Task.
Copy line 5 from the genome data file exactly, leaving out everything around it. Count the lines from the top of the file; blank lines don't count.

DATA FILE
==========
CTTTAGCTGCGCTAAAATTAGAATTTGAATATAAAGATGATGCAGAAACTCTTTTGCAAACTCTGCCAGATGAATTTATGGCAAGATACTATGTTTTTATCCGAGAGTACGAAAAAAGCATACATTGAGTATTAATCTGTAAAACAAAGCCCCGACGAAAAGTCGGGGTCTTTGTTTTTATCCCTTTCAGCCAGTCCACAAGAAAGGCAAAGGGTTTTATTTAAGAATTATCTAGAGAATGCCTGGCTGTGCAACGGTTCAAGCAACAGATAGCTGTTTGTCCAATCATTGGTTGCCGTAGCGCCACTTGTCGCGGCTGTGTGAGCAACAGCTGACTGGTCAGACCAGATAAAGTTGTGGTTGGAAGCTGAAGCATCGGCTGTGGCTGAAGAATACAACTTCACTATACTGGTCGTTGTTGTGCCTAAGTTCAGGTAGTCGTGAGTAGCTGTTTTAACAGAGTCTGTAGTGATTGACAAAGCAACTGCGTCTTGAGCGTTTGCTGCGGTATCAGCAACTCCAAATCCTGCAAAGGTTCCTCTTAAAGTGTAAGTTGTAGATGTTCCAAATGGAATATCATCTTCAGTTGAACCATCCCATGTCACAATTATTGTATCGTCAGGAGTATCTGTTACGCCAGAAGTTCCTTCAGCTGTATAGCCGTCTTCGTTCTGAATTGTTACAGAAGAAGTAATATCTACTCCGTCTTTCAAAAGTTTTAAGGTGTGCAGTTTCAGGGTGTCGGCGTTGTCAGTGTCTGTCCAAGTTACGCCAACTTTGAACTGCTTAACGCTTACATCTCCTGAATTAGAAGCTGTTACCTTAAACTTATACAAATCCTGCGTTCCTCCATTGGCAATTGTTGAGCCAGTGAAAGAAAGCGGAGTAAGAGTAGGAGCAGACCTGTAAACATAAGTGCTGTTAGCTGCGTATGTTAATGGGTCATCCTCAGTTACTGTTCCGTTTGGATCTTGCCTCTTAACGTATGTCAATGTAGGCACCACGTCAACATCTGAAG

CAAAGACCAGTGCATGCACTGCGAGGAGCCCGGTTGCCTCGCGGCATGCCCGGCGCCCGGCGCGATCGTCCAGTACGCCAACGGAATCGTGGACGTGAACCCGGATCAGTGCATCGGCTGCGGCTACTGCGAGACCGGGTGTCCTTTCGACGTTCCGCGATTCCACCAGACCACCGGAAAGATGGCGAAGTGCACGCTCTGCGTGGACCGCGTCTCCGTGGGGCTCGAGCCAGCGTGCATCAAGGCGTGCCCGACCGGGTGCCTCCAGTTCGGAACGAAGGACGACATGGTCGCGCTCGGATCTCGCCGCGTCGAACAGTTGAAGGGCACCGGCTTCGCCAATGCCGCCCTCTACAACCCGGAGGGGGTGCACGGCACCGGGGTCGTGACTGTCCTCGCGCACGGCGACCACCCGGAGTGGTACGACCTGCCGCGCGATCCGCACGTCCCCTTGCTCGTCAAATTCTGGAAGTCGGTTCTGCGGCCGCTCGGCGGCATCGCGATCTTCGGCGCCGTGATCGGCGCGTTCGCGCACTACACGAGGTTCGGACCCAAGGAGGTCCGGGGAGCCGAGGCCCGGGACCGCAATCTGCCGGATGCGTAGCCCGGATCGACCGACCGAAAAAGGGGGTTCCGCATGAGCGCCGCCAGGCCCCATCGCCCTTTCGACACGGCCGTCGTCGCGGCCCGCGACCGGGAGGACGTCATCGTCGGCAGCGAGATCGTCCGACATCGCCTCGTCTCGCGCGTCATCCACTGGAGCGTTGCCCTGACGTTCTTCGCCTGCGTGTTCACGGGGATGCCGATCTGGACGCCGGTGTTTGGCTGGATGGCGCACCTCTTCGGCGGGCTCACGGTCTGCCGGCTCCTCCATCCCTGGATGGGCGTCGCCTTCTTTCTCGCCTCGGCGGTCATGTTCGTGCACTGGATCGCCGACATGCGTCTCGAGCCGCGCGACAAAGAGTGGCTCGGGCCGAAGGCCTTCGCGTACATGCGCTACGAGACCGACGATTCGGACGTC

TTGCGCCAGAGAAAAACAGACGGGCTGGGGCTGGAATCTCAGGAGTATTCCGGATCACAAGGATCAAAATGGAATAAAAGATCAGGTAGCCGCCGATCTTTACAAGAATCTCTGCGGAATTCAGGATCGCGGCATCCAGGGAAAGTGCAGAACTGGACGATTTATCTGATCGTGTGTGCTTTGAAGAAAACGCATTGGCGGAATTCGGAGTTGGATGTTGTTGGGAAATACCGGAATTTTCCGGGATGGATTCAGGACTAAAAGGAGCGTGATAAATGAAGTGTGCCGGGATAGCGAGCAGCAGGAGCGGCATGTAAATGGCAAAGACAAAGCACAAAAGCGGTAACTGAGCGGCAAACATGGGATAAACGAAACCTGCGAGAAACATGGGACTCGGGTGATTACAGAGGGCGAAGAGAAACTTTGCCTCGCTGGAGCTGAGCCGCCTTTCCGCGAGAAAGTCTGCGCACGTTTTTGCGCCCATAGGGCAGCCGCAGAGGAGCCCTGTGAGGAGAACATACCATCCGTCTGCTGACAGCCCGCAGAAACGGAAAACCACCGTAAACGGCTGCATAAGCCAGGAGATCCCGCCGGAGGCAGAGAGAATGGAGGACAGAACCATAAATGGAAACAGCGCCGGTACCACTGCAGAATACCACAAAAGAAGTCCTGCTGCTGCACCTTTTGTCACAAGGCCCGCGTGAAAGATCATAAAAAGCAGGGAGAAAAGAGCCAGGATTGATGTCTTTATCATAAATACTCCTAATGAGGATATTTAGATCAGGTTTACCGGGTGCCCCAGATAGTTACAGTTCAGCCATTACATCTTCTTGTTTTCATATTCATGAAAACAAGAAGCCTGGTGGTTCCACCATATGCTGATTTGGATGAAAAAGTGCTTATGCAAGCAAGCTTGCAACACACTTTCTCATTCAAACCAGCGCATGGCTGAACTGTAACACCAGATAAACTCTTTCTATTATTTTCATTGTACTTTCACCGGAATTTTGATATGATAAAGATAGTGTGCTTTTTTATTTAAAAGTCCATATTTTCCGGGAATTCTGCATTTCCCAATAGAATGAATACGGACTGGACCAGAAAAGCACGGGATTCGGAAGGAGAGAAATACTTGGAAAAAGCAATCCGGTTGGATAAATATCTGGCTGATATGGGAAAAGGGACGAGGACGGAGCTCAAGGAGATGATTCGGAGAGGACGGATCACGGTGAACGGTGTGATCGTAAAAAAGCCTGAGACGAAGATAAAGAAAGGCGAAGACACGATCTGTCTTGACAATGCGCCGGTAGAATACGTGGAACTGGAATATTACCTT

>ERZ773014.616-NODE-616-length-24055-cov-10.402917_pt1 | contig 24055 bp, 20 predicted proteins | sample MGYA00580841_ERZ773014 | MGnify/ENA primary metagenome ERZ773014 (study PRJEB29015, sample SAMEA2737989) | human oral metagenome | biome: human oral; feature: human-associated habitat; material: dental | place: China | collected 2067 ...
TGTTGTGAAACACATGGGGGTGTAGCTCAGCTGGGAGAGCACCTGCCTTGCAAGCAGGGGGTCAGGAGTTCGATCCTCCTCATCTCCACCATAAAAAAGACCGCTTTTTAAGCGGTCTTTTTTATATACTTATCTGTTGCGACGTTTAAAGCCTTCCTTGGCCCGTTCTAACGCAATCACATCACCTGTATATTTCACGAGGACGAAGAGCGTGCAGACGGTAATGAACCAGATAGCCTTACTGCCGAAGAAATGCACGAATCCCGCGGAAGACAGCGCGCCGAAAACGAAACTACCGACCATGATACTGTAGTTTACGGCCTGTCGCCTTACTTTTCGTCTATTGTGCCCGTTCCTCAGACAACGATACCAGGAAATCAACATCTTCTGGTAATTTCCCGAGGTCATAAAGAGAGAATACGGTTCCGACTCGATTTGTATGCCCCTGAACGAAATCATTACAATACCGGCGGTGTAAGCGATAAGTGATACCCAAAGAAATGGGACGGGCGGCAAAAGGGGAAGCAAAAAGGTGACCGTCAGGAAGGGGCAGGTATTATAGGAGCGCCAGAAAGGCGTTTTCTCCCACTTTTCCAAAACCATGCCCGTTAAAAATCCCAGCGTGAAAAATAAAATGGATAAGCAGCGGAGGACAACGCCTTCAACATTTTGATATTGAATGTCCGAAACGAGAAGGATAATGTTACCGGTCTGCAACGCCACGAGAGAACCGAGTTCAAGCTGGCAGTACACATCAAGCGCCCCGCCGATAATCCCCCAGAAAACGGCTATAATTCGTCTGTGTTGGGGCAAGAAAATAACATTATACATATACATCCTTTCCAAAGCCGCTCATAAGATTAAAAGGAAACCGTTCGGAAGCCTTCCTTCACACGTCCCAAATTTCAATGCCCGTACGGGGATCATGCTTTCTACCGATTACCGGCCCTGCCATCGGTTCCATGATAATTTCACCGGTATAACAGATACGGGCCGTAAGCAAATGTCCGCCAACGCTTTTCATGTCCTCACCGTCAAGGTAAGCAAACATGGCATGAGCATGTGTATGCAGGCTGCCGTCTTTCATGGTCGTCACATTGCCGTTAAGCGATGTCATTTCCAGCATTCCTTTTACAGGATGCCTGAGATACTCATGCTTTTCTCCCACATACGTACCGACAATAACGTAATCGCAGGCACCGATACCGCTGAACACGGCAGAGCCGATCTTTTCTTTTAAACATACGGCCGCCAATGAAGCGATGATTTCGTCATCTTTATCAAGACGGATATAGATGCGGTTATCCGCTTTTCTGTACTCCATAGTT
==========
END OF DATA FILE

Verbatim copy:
TGTTGTGAAACACATGGGGGTGTAGCTCAGCTGGGAGAGCACCTGCCTTGCAAGCAGGGGGTCAGGAGTTCGATCCTCCTCATCTCCACCATAAAAAAGACCGCTTTTTAAGCGGTCTTTTTTATATACTTATCTGTTGCGACGTTTAAAGCCTTCCTTGGCCCGTTCTAACGCAATCACATCACCTGTATATTTCACGAGGACGAAGAGCGTGCAGACGGTAATGAACCAGATAGCCTTACTGCCGAAGAAATGCACGAATCCCGCGGAAGACAGCGCGCCGAAAACGAAACTACCGACCATGATACTGTAGTTTACGGCCTGTCGCCTTACTTTTCGTCTATTGTGCCCGTTCCTCAGACAACGATACCAGGAAATCAACATCTTCTGGTAATTTCCCGAGGTCATAAAGAGAGAATACGGTTCCGACTCGATTTGTATGCCCCTGAACGAAATCATTACAATACCGGCGGTGTAAGCGATAAGTGATACCCAAAGAAATGGGACGGGCGGCAAAAGGGGAAGCAAAAAGGTGACCGTCAGGAAGGGGCAGGTATTATAGGAGCGCCAGAAAGGCGTTTTCTCCCACTTTTCCAAAACCATGCCCGTTAAAAATCCCAGCGTGAAAAATAAAATGGATAAGCAGCGGAGGACAACGCCTTCAACATTTTGATATTGAATGTCCGAAACGAGAAGGATAATGTTACCGGTCTGCAACGCCACGAGAGAACCGAGTTCAAGCTGGCAGTACACATCAAGCGCCCCGCCGATAATCCCCCAGAAAACGGCTATAATTCGTCTGTGTTGGGGCAAGAAAATAACATTATACATATACATCCTTTCCAAAGCCGCTCATAAGATTAAAAGGAAACCGTTCGGAAGCCTTCCTTCACACGTCCCAAATTTCAATGCCCGTACGGGGATCATGCTTTCTACCGATTACCGGCCCTGCCATCGGTTCCATGATAATTTCACCGGTATAACAGATACGGGCCGTAAGCAAATGTCCGCCAACGCTTTTCATGTCCTCACCGTCAAGGTAAGCAAACATGGCATGAGCATGTGTATGCAGGCTGCCGTCTTTCATGGTCGTCACATTGCCGTTAAGCGATGTCATTTCCAGCATTCCTTTTACAGGATGCCTGAGATACTCATGCTTTTCTCCCACATACGTACCGACAATAACGTAATCGCAGGCACCGATACCGCTGAACACGGCAGAGCCGATCTTTTCTTTTAAACATACGGCCGCCAATGAAGCGATGATTTCGTCATCTTTATCAAGACGGATATAGATGCGGTTATCCGCTTTTCTGTACTCCATAGTT